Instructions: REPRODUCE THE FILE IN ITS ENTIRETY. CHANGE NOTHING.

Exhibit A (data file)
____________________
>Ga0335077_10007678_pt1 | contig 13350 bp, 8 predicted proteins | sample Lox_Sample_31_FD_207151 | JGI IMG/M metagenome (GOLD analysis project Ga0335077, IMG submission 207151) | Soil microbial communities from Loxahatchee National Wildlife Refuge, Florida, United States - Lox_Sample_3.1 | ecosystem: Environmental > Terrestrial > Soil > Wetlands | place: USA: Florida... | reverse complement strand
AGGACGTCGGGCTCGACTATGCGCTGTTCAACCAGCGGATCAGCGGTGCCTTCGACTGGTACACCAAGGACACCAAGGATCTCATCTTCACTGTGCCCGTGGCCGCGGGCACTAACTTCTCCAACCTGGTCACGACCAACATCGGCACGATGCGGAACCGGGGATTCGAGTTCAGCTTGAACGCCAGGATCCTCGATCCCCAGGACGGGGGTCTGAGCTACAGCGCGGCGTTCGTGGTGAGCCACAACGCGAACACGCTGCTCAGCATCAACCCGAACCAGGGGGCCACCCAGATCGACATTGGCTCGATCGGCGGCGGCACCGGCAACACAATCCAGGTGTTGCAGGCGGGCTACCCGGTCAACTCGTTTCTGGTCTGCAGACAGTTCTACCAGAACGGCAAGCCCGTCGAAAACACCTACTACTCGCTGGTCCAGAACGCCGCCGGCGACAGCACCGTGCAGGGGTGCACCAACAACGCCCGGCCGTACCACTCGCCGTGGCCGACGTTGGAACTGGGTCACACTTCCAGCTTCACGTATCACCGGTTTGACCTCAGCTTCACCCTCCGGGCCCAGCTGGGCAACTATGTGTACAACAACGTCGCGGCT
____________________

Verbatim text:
>Ga0335077_10007678_pt1 | contig 13350 bp, 8 predicted proteins | sample Lox_Sample_31_FD_207151 | JGI IMG/M metagenome (GOLD analysis project Ga0335077, IMG submission 207151) | Soil microbial communities from Loxahatchee National Wildlife Refuge, Florida, United States - Lox_Sample_3.1 | ecosystem: Environmental > Terrestrial > Soil > Wetlands | place: USA: Florida... | reverse complement strand
AGGACGTCGGGCTCGACTATGCGCTGTTCAACCAGCGGATCAGCGGTGCCTTCGACTGGTACACCAAGGACACCAAGGATCTCATCTTCACTGTGCCCGTGGCCGCGGGCACTAACTTCTCCAACCTGGTCACGACCAACATCGGCACGATGCGGAACCGGGGATTCGAGTTCAGCTTGAACGCCAGGATCCTCGATCCCCAGGACGGGGGTCTGAGCTACAGCGCGGCGTTCGTGGTGAGCCACAACGCGAACACGCTGCTCAGCATCAACCCGAACCAGGGGGCCACCCAGATCGACATTGGCTCGATCGGCGGCGGCACCGGCAACACAATCCAGGTGTTGCAGGCGGGCTACCCGGTCAACTCGTTTCTGGTCTGCAGACAGTTCTACCAGAACGGCAAGCCCGTCGAAAACACCTACTACTCGCTGGTCCAGAACGCCGCCGGCGACAGCACCGTGCAGGGGTGCACCAACAACGCCCGGCCGTACCACTCGCCGTGGCCGACGTTGGAACTGGGTCACACTTCCAGCTTCACGTATCACCGGTTTGACCTCAGCTTCACCCTCCGGGCCCAGCTGGGCAACTATGTGTACAACAACGTCGCGGCT